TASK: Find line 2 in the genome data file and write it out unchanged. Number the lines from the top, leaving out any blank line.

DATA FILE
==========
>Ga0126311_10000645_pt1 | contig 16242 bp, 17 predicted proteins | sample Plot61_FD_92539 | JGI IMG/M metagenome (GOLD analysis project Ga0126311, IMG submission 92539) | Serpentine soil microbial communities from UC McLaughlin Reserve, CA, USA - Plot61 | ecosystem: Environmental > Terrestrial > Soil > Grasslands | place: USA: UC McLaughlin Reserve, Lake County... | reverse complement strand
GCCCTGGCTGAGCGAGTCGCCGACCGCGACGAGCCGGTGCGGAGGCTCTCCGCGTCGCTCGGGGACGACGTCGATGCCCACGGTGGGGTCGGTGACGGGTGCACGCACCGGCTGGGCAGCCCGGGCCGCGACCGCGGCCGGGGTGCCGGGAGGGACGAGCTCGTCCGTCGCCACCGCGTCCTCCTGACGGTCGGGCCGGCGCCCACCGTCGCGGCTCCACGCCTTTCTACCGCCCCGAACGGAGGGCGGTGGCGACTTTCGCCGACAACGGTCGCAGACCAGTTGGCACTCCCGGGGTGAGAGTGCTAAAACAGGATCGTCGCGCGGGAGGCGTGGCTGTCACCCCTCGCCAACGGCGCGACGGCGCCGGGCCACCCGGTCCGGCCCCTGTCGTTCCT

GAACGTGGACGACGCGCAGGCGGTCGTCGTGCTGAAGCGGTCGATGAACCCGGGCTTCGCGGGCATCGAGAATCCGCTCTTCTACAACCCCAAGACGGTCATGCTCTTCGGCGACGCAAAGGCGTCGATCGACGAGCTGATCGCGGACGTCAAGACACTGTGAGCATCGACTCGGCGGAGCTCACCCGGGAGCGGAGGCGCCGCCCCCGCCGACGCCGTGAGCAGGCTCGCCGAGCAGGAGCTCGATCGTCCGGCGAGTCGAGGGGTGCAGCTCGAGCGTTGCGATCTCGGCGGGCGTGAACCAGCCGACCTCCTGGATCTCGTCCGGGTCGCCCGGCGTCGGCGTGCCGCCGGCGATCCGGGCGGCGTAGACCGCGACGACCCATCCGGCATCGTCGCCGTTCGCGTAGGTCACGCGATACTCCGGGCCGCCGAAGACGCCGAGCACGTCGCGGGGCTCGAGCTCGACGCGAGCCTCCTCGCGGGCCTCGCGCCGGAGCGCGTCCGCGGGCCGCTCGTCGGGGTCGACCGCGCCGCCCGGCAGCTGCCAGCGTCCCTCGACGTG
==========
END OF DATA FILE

GCCCTGGCTGAGCGAGTCGCCGACCGCGACGAGCCGGTGCGGAGGCTCTCCGCGTCGCTCGGGGACGACGTCGATGCCCACGGTGGGGTCGGTGACGGGTGCACGCACCGGCTGGGCAGCCCGGGCCGCGACCGCGGCCGGGGTGCCGGGAGGGACGAGCTCGTCCGTCGCCACCGCGTCCTCCTGACGGTCGGGCCGGCGCCCACCGTCGCGGCTCCACGCCTTTCTACCGCCCCGAACGGAGGGCGGTGGCGACTTTCGCCGACAACGGTCGCAGACCAGTTGGCACTCCCGGGGTGAGAGTGCTAAAACAGGATCGTCGCGCGGGAGGCGTGGCTGTCACCCCTCGCCAACGGCGCGACGGCGCCGGGCCACCCGGTCCGGCCCCTGTCGTTCCT